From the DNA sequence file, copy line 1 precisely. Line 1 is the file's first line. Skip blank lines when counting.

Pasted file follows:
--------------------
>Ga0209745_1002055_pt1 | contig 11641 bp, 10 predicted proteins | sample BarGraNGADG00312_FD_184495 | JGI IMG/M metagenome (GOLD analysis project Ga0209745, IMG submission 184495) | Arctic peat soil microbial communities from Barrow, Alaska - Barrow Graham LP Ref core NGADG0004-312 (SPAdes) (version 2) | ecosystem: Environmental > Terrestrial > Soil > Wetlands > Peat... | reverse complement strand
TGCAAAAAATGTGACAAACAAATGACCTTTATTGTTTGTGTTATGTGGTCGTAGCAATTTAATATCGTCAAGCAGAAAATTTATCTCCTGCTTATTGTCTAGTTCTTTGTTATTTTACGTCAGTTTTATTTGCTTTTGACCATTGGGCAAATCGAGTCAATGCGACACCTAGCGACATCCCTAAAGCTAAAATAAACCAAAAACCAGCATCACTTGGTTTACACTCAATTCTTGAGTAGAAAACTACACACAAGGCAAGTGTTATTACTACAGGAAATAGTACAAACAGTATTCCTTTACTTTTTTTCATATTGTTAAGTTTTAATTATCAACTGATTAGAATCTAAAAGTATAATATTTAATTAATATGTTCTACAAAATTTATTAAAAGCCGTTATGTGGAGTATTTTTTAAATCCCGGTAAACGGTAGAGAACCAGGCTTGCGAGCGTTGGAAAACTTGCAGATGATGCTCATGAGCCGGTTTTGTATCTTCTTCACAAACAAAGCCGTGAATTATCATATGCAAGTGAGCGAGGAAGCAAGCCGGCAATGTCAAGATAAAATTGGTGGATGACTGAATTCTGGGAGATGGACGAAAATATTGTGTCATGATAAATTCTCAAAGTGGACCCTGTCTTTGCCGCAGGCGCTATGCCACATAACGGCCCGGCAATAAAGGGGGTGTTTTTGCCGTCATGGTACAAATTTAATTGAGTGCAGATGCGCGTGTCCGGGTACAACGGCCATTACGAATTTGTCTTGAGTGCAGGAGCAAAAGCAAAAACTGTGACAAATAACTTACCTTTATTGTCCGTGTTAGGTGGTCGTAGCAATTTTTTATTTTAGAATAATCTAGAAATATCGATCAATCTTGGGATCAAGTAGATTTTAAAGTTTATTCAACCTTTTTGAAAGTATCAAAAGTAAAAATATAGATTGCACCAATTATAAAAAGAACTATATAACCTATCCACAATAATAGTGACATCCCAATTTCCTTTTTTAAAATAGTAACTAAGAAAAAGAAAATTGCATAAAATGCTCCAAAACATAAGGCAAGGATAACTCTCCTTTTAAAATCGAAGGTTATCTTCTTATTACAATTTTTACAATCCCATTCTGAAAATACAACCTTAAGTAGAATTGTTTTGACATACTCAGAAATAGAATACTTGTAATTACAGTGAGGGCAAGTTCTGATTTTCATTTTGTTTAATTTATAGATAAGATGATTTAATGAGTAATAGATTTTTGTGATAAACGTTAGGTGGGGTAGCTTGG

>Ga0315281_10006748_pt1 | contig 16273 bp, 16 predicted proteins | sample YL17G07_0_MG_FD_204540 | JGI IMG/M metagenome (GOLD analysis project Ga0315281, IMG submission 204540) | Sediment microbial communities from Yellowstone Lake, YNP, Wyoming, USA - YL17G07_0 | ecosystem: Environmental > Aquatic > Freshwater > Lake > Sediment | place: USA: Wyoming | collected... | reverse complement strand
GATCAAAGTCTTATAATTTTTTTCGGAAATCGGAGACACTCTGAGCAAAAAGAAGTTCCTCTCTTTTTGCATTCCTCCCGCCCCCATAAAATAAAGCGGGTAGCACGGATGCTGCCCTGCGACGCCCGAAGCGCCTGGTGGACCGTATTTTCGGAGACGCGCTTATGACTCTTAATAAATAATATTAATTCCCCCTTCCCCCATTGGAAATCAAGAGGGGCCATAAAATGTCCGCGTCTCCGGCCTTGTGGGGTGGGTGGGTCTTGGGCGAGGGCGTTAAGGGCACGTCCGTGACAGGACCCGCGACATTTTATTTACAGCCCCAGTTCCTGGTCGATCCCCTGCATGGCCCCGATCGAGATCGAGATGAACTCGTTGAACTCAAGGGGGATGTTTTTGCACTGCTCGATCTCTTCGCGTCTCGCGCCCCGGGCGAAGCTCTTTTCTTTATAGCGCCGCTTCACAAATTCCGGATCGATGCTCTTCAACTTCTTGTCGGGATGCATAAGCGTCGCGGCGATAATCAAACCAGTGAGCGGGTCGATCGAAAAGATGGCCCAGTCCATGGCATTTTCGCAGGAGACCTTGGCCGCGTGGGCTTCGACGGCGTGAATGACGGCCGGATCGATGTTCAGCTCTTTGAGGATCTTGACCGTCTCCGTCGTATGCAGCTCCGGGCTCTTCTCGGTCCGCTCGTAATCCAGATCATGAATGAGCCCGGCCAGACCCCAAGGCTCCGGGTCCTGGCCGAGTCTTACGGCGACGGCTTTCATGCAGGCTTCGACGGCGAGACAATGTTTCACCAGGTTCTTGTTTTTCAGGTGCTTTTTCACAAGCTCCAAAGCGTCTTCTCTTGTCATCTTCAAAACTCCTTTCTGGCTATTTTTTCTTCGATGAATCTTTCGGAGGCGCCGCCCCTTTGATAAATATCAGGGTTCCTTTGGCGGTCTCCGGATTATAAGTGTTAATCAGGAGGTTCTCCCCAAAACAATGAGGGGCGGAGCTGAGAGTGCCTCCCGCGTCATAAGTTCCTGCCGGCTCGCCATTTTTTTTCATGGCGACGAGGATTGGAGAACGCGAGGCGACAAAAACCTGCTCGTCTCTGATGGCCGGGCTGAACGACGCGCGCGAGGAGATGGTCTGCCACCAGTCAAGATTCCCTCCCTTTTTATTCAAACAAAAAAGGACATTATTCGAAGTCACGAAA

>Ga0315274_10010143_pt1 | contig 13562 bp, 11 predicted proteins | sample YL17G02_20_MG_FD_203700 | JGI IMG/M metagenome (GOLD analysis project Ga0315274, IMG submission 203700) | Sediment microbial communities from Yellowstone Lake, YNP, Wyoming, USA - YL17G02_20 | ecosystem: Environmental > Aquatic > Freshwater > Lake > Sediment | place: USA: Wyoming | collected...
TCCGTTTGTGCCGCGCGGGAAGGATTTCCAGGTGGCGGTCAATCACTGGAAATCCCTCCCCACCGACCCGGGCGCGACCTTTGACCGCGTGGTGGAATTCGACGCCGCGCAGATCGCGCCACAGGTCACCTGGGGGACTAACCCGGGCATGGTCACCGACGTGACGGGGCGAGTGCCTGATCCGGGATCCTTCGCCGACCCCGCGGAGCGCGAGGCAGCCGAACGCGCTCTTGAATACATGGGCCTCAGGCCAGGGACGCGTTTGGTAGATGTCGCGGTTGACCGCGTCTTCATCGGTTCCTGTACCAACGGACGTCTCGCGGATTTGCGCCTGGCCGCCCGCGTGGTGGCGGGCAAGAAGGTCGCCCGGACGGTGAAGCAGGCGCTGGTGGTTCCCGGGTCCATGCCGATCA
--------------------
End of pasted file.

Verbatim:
>Ga0209745_1002055_pt1 | contig 11641 bp, 10 predicted proteins | sample BarGraNGADG00312_FD_184495 | JGI IMG/M metagenome (GOLD analysis project Ga0209745, IMG submission 184495) | Arctic peat soil microbial communities from Barrow, Alaska - Barrow Graham LP Ref core NGADG0004-312 (SPAdes) (version 2) | ecosystem: Environmental > Terrestrial > Soil > Wetlands > Peat... | reverse complement strand